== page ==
Previous posts have discussed campaign technology. As the New York Times reports, the Romney and Obama campaigns insist that they respect voter privacy when using this technology.
In interviews, however, consultants to both campaigns said they had bought demographic data from companies that study details like voters’ shopping histories, gambling tendencies, interest in get-rich-quick schemes, dating preferences and financial problems. The campaigns themselves, according to campaign employees, have examined voters’ online exchanges and social networks to see what they care about and whom they know. They have also authorized tests to see if, say, a phone call from a distant cousin or a new friend would be more likely to prompt the urge to cast a ballot.
The campaigns have planted software known as cookies on voters’ computers to see if they frequent evangelical or erotic Web sites for clues to their moral perspectives. Voters who visit religious Web sites might be greeted with religion-friendly messages when they return to mittromney.com or barackobama.com. The campaigns’ consultants have run experiments to determine if embarrassing someone for not voting by sending letters to their neighbors or posting their voting histories online is effective.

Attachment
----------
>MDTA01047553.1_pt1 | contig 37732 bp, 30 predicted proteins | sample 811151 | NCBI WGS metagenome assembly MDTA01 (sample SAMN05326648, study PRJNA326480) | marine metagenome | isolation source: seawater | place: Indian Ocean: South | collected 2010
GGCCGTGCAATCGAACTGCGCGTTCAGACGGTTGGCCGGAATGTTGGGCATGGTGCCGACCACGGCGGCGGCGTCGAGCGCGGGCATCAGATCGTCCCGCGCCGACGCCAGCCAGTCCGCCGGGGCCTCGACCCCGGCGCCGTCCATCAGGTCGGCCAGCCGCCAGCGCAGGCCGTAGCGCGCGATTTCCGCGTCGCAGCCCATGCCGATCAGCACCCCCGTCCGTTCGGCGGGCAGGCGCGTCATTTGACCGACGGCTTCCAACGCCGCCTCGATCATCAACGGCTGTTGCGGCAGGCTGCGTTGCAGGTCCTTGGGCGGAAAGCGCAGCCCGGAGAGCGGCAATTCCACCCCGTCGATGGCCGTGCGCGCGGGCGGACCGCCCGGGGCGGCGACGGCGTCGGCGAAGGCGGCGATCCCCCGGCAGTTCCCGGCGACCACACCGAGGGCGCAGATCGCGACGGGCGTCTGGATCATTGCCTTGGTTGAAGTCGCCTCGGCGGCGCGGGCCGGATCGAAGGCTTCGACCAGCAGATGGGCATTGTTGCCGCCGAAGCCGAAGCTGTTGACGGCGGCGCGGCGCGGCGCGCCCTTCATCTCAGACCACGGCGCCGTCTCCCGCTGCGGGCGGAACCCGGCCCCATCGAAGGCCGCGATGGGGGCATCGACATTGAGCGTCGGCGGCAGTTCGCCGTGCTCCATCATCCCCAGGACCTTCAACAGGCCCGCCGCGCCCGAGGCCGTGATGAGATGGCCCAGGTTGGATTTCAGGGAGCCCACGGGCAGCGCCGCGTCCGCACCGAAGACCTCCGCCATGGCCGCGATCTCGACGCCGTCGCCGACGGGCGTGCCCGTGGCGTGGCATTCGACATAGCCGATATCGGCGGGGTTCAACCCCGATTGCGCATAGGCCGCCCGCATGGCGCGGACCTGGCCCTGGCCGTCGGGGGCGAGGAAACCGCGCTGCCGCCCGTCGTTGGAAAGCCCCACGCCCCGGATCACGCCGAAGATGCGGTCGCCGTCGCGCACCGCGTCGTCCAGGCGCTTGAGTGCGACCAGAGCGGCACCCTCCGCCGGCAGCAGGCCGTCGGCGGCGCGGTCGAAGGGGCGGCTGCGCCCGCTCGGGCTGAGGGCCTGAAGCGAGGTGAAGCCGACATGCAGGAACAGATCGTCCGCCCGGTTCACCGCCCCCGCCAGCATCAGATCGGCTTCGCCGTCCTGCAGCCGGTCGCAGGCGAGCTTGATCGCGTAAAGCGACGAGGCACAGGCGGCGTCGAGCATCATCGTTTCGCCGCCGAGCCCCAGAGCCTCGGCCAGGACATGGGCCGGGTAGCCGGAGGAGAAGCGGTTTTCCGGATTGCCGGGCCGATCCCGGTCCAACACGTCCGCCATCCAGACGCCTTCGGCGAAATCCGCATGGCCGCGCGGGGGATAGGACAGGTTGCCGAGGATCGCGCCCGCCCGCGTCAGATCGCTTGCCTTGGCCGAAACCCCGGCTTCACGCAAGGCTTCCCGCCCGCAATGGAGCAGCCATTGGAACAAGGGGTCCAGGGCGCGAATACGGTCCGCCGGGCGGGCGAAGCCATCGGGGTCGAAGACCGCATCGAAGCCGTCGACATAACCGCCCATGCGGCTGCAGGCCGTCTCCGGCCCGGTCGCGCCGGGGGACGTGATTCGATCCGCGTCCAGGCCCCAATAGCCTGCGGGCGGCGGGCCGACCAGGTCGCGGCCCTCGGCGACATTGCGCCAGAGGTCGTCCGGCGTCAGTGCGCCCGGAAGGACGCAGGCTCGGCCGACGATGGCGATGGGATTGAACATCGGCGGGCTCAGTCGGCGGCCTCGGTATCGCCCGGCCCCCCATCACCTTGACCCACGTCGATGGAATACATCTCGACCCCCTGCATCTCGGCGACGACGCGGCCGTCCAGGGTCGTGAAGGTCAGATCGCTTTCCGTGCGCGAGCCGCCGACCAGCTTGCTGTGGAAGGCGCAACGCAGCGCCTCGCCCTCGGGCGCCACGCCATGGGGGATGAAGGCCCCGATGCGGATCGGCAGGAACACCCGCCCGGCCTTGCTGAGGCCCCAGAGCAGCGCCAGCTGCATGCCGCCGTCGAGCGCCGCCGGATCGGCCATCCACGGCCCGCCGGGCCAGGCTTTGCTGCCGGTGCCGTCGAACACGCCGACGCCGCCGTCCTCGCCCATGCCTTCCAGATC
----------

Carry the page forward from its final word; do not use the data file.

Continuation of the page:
“I’ve had half-a-dozen conversations with third parties who are wondering if this is the year to start shaming,” said one consultant who works closely with Democratic organizations. “Obama can’t do it. But the ‘super PACs’ are anonymous. They don’t have to put anything on the flier to let the voter know who to blame.”
While the campaigns say they do not buy data that they consider intrusive, the Democratic and Republican National Committees combined have spent at least $13 million this year on data acquisition and related services. The parties have paid companies like Acxiom, Experian or Equifax, which are currently subjects of Congressional scrutiny over privacy concerns.
Vendors affiliated with the presidential campaigns or the parties said in interviews that their businesses had bought data from Rapleaf or Intelius, companies that have been sued over alleged privacy or consumer protection violations.